Rich came across an interesting looking recipe for maple marinated chicken and ribs. It was posted by Nigella Lawson, one of our very favorite food persons, so I thought it’s be a great and good deal to serve for friends, with a few, minor changes – I am not into five spice powder or star anise, so I made do with a couple of substitutions – and all was well.
I overcooked the meats.
Yep. The chicken was decent, but the ribs? Well, remember the turkey from Christmas Vacation? OK, they were not that bad, but close, so, faced with a week to myself while Rich was away on bidness, I decided to make another attempt, using just myself as the guinea pig this time, and, well, you can see the results. Nice!
I used the same basic marinade, but went with country style ribs in place of a regular rack, and went back to my tried and true method for tender, tasty ribs:
Low and Slow.
I should note that my problem with the first dinner was totally on me, I am certain that, had I followed Nigella’s timing and temperature instructions (which I didn’t because… stuff), my other attempt would’ve turned out pretty darned nicely, too.
All that said, let’s make some ribs!
•1 cup apple juice
•1/3 cup maple syrup
•2 tbsp veggie oil
•2 tbsp lower sodium tamari
•1 tbsp Sherry Peppers Sauce or your fave hot sauce, to taste
•2 shallots, diced
•3 cloves garlic, lightly crushed
•2 tsp Gateway to the North Maple Garlic Seasoning – or your fave steak seasoning
•1 tsp Caribbean Calypso Seasoning or mebbe a bit of citrus zest and Cayenne
•1/2 tsp Aleppo pepper
•1/2 tsp dried thyme
•Country style pork ribs
*Or, save some of the maple marinade back before you add it to the ribs and use that.
Whisk the marinade ingredients together in a bowl, then pour over the ribs in a gallon sized zipper bag, seal, and toss to coat all sides of the ribs. Stash on a rimmed plate (to catch any drippage), and stash in the fridge for a few hours or – always more better – overnight, giving the bag a flip and a squeeze when you think to.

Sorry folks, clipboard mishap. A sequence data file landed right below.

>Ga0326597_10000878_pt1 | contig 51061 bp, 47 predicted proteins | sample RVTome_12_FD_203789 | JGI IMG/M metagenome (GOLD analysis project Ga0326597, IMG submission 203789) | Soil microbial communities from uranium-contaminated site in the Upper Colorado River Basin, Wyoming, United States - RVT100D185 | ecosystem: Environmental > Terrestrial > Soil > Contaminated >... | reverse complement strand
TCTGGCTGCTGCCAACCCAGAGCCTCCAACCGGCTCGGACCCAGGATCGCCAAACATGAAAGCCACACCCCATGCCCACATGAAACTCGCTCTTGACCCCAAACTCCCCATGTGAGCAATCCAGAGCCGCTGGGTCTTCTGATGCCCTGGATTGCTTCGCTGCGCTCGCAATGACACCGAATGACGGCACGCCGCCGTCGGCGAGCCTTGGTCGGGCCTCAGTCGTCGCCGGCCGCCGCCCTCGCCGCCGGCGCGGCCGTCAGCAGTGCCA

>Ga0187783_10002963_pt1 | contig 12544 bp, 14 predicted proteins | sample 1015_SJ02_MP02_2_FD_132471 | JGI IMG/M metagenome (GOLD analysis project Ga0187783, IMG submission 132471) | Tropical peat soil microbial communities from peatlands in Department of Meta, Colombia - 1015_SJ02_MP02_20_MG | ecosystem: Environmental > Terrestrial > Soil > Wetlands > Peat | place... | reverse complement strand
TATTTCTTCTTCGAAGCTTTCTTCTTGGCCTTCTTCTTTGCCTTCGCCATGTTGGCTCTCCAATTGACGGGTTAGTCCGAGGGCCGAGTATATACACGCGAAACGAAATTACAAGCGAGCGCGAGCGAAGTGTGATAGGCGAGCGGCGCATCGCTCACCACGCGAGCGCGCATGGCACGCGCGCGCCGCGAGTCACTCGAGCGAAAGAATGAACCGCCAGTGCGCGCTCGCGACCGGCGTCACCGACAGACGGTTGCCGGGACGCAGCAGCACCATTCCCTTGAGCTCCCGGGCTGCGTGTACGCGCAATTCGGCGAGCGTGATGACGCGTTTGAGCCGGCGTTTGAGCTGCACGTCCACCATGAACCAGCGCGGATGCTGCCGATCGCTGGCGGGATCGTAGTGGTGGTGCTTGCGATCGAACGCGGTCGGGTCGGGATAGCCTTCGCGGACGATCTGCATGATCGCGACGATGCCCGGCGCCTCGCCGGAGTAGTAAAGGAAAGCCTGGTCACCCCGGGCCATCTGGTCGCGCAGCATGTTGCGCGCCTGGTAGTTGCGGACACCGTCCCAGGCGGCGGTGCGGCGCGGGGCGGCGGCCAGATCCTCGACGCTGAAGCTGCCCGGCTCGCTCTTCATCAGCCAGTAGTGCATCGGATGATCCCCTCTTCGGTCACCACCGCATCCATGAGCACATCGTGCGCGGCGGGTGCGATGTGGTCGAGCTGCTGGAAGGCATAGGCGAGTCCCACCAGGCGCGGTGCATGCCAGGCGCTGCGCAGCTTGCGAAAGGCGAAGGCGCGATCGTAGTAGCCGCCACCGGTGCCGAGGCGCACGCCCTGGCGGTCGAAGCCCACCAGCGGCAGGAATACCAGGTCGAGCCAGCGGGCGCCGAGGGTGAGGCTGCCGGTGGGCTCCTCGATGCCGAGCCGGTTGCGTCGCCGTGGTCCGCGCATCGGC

When ready to cook, remove the ribs from the fridge and heat your oven to 300º
Arrange the ribs in a baking pan, drizzle with some of the marinade and those garlic and shallot bits, then cover tightly with foil and cook for one hour.
Flip the ribs, recover the pan, and set back into the oven for another hour.
Drain off and discard any marinade or cooking juices in the pan, return the ribs to the baking pan, and brush with barbecue sauce or reserved marinade.
Bake, uncovered, for 30 minutes, then flip, brush the other side with barbecue sauce or marinade, and bake for another 20 minutes until the ribs are nicely glazed.
I had mine with some refried black beans I’ve been working on – made from dried beans in the slow cooker and pretty good, but not quite there yet.
Still and all, I saved my version of Nigella’s maple ribs (and chicken, next time), and am pretty confident I can actually serve this to folk without cringing.
Or opening another bottle of wine.